The LinkedIn discussion in particular mentioned boycott, direct outcry toward the show. But this post is an example of how well that works. Here we are talking about it… when I wasn’t planning to.
More than focusing on the show, I want to voice my encouragement of you dance school owners.
I want to do so by revealing that sometimes negativity is the best kind of opportunity.
There WILL be parents who will wrongly assume all competition programs are destructive or simply like the one on this TV program. Some of you have already experienced this first-hand.
The show can sway an already skeptical mind. But one show is not enough for such opinions to form.
Let’s face it, there are plenty of bad experiences, mom gossip, inappropriate choreography, unqualified teachers etc. out there to help form negative pictures in a parent’s mind of the dance studio or dance competition culture.
Parents who will point to Dance Moms as a reason for not enrolling their child in your program are pointing to it as evidence of what they already think they know.
The other parents? They may ask more questions. They may show more concern. And if so, so what?
I know as a studio owner you get a lot of questions already. And I know that sometimes these questions seem ridiculous, or petty, or downright weird.
But aren’t the questions this show raises about your school, your teaching philosophy, mission, code of conduct the RIGHT questions?
After all, you get to tell them what makes your studio great! What makes it different and not like Miss Abby Lee (or whoever) at all! That’s GOOD for your business.
If you know the answers to these kinds of questions, your only challenge is to live by them and perhaps articulate them so you’ll be able to address any or all parent concerns straightforwardly.
If you live by what I’m assuming are higher standards than the studios, or programs, or stuff that “makes us look bad” your good reputation WILL precede you. It won’t take much to convince or dash the doubts of potential customers because you’ll have fans in your students, parents, your studio family who are walking advertisements of your greatness.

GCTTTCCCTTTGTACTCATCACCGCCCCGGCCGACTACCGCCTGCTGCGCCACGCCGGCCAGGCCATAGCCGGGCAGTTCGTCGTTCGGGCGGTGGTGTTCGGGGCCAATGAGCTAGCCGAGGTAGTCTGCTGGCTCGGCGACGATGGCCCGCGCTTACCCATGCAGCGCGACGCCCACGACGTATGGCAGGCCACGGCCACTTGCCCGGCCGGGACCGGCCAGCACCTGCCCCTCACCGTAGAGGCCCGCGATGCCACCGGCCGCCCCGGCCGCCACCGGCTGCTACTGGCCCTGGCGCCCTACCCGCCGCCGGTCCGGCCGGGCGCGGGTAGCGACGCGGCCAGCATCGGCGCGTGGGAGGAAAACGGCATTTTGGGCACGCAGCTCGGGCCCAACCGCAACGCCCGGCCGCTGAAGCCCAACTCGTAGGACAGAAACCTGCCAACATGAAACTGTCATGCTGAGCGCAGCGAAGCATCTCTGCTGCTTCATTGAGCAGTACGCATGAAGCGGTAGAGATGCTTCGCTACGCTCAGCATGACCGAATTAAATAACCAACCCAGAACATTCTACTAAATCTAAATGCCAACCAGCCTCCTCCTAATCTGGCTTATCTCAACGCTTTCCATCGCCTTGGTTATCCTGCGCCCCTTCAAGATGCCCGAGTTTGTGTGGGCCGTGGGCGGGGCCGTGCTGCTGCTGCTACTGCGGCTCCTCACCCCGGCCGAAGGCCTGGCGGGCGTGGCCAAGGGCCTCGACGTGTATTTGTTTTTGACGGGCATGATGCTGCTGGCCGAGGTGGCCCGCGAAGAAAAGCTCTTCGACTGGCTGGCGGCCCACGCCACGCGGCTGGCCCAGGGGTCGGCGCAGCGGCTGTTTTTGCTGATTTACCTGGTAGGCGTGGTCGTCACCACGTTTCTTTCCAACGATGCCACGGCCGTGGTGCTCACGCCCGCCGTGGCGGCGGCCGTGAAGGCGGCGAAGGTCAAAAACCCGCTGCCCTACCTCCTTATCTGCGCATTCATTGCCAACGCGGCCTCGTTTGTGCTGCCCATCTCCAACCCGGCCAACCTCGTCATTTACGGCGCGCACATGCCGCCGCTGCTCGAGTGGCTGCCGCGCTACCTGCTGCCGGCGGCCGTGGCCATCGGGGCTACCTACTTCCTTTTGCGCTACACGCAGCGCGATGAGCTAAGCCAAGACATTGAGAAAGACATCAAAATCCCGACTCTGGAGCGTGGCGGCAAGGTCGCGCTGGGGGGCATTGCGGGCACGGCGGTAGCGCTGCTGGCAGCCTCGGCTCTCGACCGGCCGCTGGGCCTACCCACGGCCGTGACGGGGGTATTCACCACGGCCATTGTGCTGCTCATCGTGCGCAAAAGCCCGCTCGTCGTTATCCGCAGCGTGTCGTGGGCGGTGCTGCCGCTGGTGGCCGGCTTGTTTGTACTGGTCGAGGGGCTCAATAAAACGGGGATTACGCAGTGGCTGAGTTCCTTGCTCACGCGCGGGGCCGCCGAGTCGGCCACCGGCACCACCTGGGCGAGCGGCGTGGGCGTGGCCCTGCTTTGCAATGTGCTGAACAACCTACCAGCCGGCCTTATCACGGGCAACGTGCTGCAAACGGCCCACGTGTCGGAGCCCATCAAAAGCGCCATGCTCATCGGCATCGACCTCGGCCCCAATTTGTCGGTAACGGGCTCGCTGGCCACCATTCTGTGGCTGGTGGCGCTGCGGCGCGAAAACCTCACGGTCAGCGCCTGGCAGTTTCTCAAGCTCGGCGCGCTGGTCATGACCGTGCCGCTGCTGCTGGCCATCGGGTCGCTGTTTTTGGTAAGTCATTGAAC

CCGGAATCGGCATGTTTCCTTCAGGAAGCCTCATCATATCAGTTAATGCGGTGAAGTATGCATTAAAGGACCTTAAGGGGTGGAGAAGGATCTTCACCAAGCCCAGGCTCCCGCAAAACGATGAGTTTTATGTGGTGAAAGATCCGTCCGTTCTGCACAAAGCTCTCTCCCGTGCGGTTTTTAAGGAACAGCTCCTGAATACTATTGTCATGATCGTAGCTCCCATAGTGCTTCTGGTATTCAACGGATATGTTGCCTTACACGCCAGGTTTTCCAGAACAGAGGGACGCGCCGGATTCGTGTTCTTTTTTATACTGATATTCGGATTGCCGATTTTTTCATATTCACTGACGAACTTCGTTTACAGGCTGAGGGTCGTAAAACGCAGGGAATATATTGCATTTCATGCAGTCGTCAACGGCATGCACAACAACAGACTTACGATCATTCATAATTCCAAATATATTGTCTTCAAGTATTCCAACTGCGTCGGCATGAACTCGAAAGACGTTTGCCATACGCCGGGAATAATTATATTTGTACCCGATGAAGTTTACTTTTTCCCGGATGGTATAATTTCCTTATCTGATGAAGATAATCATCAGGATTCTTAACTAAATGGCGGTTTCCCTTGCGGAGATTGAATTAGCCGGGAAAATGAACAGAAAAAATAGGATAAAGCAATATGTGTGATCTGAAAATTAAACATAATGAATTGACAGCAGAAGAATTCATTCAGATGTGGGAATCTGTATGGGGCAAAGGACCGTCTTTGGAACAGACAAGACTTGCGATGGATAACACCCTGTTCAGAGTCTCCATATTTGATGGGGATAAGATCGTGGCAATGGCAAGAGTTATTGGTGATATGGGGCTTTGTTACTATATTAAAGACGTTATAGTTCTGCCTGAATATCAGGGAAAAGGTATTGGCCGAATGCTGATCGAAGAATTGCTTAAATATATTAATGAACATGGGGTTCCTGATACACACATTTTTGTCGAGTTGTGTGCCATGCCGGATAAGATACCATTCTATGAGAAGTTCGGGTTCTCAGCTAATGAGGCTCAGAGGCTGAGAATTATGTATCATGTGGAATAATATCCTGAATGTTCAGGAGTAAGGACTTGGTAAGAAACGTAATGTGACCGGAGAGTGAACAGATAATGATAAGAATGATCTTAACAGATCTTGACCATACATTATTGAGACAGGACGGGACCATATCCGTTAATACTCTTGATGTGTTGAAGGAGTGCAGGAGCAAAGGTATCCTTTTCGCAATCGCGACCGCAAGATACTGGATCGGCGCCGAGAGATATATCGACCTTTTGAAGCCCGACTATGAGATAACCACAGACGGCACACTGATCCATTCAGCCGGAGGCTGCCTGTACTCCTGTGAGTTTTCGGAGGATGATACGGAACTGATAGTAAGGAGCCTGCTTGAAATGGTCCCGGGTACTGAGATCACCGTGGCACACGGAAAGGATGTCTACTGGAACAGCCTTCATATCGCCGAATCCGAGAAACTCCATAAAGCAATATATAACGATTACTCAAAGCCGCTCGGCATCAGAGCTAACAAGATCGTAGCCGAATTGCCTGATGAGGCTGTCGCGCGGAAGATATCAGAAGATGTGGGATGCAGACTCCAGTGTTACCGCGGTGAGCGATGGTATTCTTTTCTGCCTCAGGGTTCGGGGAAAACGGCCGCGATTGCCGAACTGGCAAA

So turn this negative show into a positive!
Use it as an opportunity to really decide…
WHO you are (and aren’t)
WHAT your studio is about, and
HOW you’ll present this to your customers and your community.
For ideas and support in answering these questions, read Leveraging Your Identity to Grow Your Dance Business, Dance Studio Ads and Marketing Mistakes, Recalculating Problems With Parents, and more from columnist, Suzanne Gerety of DanceStudioOwner.com.
It’s enrollment time. What are the parent concerns you’ve already fielded?
In what ways do you already present who and what you are to your customers and community?
Nichelle Suzanne is a writer specializing in dance and online content. She is also a dance instructor with over 20 years experience teaching in dance studios, community programs, and colleges. She began Dance Advantage in 2008, equipped with a passion for movement education and an intuitive sense that a blog could bring dancers together. As a Houston-based dance writer, Nichelle covers dance performance for Dance Source Houston, Arts+Culture Texas, and other publications. She is a leader in social media within the dance community and has presented on blogging for dance organizations, including Dance/USA. Nichelle provides web consulting and writing services for dancers, dance schools and studios, and those beyond the dance world. Read Nichelle’s posts.